Study on the Volumetric Behavior of Base Oils, Brines, and Drilling Fluids Under Extreme Temperatures and Pressures
- Mario Zamora (M-I SWACO) | Sanjit Roy (M-I SWACO) | Kenneth S. Slater (M-I SWACO) | John C. Troncoso (M-I SWACO)
- Document ID
- Society of Petroleum Engineers
- SPE Drilling & Completion
- Publication Date
- August 2013
- Document Type
- Journal Paper
- 278 - 288
- 2013. Society of Petroleum Engineers
- 1.6 Drilling Operations, 1.11 Drilling Fluids and Materials, 1.11.2 Drilling Fluid Selection and Formulation (Chemistry, Properties)
- 3 in the last 30 days
- 1,154 since 2007
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Drilling-fluid densities vary significantly over wide ranges of temperatureand pressure, a concern that is particularly critical in deepwater, Arctic, andhigh-pressure/high-temperature. The variations can affect well integrity, welldesign, regulatory compliance, and drilling efficiency. Drilling-fluiddensities depend on the compressibility and thermal expansion of the fluids(liquids) and solids used in their formulation. Suitablepressure/volume/temperature (PVT) correlations for these fluids previously havebeen fairly inaccessible, primarily because of continually changing base fluidsand blends, and the lack of readily available test equipment. This study wasconducted to measure the volumetric behavior under extreme temperatures andpressures of a broad range of the oils, synthetics, and brines currently usedin industry to prepare oil-, synthetic-, and water-based drilling fluids. Itfollows a recent study that successfully qualified the commercially availabletest equipment. For the most part, tests for this study were run attemperatures from 36 to 600°F and pressures from atmospheric to 30,000 psi,ranges that generally exceed those provided in other published studies.Correlation coefficients are provided for reference and to demonstrate theiruse in a compositional, material-balance model to accurately predictdrilling-fluid density as a function of temperature and pressure. Tests run onfield drilling fluids are included to demonstrate how these data can be used inprocedures and software to predict equivalent static density and hydrostaticpressure during drilling operations.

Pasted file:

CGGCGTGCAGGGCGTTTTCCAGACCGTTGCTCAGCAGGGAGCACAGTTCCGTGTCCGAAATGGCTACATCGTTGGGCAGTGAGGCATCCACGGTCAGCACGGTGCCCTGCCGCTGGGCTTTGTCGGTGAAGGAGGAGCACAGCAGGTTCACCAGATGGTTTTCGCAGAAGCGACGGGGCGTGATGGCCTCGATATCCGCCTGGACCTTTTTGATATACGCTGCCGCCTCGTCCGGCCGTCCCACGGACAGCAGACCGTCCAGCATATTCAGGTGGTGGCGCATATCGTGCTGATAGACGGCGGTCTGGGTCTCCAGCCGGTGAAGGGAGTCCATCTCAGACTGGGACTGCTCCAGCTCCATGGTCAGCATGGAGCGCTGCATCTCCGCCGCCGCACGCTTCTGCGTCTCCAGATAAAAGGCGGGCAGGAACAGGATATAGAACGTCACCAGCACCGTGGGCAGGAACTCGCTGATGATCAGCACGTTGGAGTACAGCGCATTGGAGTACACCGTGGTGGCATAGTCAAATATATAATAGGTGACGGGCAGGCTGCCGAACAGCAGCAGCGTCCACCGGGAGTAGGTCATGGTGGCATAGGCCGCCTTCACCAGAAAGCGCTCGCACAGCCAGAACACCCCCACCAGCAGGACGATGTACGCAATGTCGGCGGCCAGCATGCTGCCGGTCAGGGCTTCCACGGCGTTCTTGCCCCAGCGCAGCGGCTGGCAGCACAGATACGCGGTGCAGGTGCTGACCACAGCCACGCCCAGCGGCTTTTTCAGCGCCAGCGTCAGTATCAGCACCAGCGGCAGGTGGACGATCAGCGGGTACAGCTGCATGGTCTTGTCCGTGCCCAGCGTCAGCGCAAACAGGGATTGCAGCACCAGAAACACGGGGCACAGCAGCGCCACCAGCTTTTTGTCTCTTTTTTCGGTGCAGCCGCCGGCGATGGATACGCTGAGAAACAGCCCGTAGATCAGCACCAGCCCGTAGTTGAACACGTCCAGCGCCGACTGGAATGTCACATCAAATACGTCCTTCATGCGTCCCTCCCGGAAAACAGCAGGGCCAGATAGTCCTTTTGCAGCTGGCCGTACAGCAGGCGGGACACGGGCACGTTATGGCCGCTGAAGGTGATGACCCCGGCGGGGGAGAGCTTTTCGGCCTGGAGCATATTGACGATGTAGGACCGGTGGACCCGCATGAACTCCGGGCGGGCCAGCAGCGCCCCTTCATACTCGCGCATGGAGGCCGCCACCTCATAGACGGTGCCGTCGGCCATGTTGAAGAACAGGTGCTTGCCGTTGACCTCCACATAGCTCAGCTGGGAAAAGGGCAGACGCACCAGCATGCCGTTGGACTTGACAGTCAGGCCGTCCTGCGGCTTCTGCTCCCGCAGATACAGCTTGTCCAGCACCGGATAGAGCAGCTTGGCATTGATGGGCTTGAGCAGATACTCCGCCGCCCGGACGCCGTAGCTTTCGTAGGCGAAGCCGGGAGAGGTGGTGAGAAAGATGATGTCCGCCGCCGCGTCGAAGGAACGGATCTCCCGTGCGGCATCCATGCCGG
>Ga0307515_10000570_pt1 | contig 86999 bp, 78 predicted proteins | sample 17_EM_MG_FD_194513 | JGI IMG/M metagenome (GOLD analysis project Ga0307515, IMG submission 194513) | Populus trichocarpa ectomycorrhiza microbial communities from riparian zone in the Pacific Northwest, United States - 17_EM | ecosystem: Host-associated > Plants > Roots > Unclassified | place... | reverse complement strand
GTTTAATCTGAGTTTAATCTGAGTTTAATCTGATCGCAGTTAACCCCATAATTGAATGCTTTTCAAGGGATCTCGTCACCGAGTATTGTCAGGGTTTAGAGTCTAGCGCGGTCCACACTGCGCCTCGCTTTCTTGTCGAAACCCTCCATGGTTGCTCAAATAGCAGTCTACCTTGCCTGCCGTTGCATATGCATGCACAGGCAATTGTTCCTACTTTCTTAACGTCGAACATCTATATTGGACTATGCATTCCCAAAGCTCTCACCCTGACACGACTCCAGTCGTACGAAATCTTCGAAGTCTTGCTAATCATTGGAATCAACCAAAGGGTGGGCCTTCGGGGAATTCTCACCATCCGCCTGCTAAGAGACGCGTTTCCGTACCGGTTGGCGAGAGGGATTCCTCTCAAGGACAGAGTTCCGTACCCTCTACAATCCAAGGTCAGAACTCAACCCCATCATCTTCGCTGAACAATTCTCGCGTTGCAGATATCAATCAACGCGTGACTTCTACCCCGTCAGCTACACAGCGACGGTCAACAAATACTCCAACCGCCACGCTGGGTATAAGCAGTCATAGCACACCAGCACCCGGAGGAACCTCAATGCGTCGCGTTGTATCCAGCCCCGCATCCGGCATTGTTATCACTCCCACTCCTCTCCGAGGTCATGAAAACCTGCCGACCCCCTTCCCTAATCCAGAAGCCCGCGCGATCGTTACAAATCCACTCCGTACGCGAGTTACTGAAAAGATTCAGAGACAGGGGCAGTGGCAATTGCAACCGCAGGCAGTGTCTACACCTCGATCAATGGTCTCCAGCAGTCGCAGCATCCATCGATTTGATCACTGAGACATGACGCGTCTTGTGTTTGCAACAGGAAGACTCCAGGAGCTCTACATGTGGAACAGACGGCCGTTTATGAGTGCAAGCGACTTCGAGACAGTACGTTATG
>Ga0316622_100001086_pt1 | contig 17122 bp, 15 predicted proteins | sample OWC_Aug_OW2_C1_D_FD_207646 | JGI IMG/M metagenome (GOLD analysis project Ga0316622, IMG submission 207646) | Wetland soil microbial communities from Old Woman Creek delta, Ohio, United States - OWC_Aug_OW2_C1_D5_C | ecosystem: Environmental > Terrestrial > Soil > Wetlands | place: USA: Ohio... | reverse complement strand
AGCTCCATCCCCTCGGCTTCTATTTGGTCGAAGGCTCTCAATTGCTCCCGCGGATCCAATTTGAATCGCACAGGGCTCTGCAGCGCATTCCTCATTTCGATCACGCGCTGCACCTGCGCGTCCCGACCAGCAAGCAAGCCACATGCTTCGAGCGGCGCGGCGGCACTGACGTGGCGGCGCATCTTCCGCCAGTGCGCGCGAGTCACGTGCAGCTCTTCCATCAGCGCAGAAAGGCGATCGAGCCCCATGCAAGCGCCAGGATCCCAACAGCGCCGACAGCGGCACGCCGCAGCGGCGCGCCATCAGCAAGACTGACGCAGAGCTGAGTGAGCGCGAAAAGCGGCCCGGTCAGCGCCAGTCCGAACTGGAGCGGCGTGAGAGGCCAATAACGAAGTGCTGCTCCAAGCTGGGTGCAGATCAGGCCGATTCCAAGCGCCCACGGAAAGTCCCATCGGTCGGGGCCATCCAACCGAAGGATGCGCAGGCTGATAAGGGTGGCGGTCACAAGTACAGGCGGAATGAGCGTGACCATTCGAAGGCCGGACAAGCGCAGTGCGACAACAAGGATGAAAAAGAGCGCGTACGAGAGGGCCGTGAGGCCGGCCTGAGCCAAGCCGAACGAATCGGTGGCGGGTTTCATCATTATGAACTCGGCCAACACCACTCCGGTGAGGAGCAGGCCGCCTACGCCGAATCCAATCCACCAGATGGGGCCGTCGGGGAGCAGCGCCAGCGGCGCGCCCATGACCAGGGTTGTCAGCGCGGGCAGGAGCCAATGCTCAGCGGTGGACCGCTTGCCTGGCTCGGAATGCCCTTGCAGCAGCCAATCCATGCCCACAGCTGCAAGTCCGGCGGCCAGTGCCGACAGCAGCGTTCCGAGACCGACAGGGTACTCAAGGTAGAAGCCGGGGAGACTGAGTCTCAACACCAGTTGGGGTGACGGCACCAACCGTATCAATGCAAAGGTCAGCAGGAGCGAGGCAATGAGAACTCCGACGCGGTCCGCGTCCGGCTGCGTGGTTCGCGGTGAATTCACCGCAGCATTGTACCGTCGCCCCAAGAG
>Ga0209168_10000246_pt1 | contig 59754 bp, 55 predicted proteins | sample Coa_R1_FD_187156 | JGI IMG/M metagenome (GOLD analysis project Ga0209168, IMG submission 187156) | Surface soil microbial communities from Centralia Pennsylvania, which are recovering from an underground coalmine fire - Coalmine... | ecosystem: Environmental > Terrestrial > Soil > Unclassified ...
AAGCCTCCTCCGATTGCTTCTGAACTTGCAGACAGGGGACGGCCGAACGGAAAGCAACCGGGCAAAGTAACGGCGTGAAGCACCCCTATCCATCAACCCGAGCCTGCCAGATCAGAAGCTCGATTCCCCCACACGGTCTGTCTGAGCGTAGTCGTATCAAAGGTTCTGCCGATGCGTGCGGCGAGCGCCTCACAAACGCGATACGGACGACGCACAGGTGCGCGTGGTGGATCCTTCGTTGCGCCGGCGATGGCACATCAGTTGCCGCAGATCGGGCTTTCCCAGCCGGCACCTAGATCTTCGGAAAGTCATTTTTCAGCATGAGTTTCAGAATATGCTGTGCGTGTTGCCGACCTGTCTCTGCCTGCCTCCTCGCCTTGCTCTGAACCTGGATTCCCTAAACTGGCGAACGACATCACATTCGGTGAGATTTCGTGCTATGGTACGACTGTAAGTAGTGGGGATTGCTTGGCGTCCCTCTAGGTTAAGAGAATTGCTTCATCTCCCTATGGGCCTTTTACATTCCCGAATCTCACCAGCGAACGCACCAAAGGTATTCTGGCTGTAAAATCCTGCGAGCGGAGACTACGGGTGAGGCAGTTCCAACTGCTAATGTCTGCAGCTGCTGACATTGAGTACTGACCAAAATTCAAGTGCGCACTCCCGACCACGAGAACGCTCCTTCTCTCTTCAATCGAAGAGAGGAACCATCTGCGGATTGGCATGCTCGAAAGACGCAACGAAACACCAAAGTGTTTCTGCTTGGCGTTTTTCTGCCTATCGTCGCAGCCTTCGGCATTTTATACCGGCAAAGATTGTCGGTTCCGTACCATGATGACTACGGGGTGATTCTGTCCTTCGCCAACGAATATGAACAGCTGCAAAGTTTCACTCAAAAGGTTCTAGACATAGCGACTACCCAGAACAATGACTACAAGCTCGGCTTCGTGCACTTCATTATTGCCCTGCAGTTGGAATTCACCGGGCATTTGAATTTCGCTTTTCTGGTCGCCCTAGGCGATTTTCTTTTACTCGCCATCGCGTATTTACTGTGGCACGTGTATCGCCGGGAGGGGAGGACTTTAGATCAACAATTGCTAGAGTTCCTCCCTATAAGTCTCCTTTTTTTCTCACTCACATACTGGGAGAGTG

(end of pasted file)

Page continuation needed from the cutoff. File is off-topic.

|File Size||1 MB||Number of Pages||11|
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